Popularly referred to as the “Paris of South America”, Buenos Aires is a vibrant, exciting city. It’s famous for its steak, its wine, its cafe scene, and its unparalleled nightlife. Unfortunately, drinking Malbec and dancing tango into the wee hours of the night aren’t exactly the best activities for kids. But not all of Buenos Aires is only for grown-ups: there are plenty of kid-friendly places and activities that make Argentina a fun, affordable hotspot for your next family vacation.In this blog post you will find a complete travel to Argentina guide for kid friendly hotels, restaurants and things to do in Buenos Aires.
Short Guide When You Travel to Argentina – Buenos Aires
Kid-friendly Places to Go: Museums, Fairs, and Tasty Treats
A must-visit destination for kids, the Museo Participativo de Ciencias (Participatory Science Museum) is great fun for the whole family. With the charming motto “Prohibido No Tocar” (“Not Touching is Prohibited”), kids are given a tactile and exploratory experience — they’re encouraged to touch and engage with all of the science displays. In addition to being a fun, interactive experience, kids will learn from the science displays, which teach them about electricity, gravity, and other scientific concepts.
There are lots of family-friendly hotels in Buenos Aires as well, so starting off your activity-packed day with the kids well rested is guaranteed!
A favorite among children — and adults with a sweet tooth — is Argentina’s famous caramel-like treat, dulce de leche (literally “sweet of milk”). It’s made by slowly heating sweetened milk until it has a creamy, sticky texture and a rich brown color. Every panadería (bakery) in Buenos Aires will have a host of treats with dulce de leche — something for the whole family to indulge on. Kids will love alfajores, which consist of dulce de leche sandwiched between two cookies, and covered with chocolate. Warning: dulce de leche can be addictive!
On Sundays, Buenos Aires is mostly closed — many stores and attractions maintain the old-fashioned tradition of closing up until Monday. However, if you head to the picturesque neighborhood of San Telmo, you’ll find Calle Defensa to be bustling with activity. Indeed, the cobblestone street is home to the Feria de San Telmo (San Telmo Fair), an enormous bazaar that attracts over 12,000 people per week. On Sundays, there are hundreds of stalls with homemade novelty goods, street performances, and authentic (not to mention inexpensive) food carts. Your family will be able to spend all day shopping for souvenirs, watching talented tango dancers, and tasting the rich and fresh offerings of the Argentinian cuisine.
Off the Beaten Path: Outdoor Recreational Activities for Kids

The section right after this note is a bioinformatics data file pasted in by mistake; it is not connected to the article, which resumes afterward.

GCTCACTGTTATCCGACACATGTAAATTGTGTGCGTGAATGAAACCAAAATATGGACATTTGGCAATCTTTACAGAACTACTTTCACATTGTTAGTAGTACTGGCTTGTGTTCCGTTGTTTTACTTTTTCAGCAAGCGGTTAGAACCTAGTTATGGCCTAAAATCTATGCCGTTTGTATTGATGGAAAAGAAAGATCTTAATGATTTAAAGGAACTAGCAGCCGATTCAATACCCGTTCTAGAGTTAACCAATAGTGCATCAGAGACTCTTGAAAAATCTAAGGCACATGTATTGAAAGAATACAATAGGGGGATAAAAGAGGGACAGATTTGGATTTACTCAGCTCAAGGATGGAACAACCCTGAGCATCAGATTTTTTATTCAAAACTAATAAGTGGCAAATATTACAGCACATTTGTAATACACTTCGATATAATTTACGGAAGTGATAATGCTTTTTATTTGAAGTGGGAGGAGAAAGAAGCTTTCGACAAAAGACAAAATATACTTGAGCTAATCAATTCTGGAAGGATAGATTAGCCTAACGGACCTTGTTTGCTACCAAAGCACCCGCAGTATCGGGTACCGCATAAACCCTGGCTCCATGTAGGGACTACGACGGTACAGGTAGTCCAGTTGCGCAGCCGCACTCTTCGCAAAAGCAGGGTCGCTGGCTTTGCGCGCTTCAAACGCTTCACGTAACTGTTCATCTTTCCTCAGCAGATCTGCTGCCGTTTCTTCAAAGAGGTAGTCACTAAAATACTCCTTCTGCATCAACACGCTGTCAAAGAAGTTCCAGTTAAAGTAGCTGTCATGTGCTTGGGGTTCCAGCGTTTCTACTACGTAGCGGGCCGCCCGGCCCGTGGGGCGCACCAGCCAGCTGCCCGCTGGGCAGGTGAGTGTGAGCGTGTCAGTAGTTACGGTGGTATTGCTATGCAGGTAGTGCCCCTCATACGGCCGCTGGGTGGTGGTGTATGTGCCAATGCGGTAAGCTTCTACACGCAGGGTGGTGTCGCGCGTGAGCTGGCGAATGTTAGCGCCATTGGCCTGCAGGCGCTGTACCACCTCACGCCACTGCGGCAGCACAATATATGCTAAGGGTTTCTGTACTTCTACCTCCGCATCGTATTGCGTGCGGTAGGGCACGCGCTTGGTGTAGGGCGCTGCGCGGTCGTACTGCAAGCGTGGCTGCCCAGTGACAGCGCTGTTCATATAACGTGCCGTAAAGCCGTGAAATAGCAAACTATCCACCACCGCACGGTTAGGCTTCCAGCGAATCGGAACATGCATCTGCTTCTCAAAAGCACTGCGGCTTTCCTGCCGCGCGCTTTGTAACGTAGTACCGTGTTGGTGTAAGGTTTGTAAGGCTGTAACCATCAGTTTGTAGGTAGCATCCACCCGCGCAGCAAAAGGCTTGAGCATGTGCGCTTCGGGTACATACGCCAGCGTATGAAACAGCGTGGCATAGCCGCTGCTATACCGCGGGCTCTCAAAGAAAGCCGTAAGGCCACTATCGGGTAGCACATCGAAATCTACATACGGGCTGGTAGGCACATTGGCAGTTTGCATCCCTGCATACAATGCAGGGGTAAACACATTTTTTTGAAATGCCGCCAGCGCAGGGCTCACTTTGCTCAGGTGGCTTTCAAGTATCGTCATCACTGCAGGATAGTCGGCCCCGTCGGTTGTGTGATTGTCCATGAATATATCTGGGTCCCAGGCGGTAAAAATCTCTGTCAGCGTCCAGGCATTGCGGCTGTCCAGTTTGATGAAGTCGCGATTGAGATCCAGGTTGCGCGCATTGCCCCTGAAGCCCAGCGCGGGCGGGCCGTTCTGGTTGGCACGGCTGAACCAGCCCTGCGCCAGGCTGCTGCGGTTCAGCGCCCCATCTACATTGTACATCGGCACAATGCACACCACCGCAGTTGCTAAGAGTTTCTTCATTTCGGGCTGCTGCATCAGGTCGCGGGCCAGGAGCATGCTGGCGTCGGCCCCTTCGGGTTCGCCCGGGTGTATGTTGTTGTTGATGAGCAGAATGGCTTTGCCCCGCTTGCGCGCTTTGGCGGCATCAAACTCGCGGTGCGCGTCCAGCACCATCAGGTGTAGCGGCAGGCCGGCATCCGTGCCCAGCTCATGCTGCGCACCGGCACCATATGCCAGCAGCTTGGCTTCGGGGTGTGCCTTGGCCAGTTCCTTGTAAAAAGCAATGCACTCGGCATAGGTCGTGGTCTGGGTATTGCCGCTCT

When the weather is nice, the Bosques de Palermo (The Palermo Woods) are a wonderful place to take a leisurely stroll with the family. You can smell the flowers in the Rosedal, a beautiful rose garden in the middle of the parks; or, for a taste of something a bit more exotic, you can take a tour of the Jardín Japonés (Japanese Gardens), which is one of the largest Japanese gardens outside of Japan. On a sunny afternoon, the parks fill up with joggers, street vendors, rollerbladers, and families just enjoying the day, creating a unique energy that your family will love.
If you have some extra time to spare, considering checking out the Zoológico de Buenos Aires (The Buenos Aires Zoo), which is conveniently located right next to the Bosques de Palermo. With over 2,500 different animals, the zoo is big and diverse, and contains something for everyone. Your kids will be delighted by the peacocks, ducks, and parrots that roam free on the footpaths.
Finally, in the upscale and tourist-friendly neighborhood of Puerto Madero, the Reserva Ecológica (Ecological Reserve) is an 865-acre reprise from the hustle and bustle of city life. It contains lengthy trails that take you through swamps, forests, and offer a spectacular view of the Río de la Plata river. You can even go birdwatching, as the Reserva is home to several species of unique amphibious birds. And when you’re done, treat the family to a bondiola — a staple of Argentine street food that consists of pork, egg, cheese, and special sauce.
Tips for Traveling to Buenos Aires
If you’re traveling to Buenos Aires, it’ll do you good to learn how to use the subte, an extensive subway network that underlies the city. The subte is heavily subsidized, and thus tickets are very inexpensive. With five different lines that take you all over the city, knowing how to use the subte will save you a fortune on taxi fares, and will help you get where you want to go more quickly.
Finally, given that English is not widely spoken in Buenos Aires, it’s worth spending some time with the family to brush up on your Spanish. There are plenty of free online resources to help with your Argentinian Spanish, such as suggestions for movies and songs that can help you learn the Argentinian dialect. Before you embark on your flight to Argentina, try your hand at a Latin American Spanish listening test, and you’ll be well on your way to understanding the natives.
From fun-filled museums to beautiful parks to tasty treats, Buenos Aires is chock-full of activities that the whole family can enjoy. With a little bit of planning, it makes a great destination for your next family vacation. Enjoy your trip!
Paul writes for Language Trainers, which provides individually-tailored language training on a one-on-one or small group basis worldwide. Language Trainers offers several free educational resources, such as foreign language listening tests. Don’t hesitate to email firstname.lastname@example.org or visit Language Trainers’ Facebook page for more information.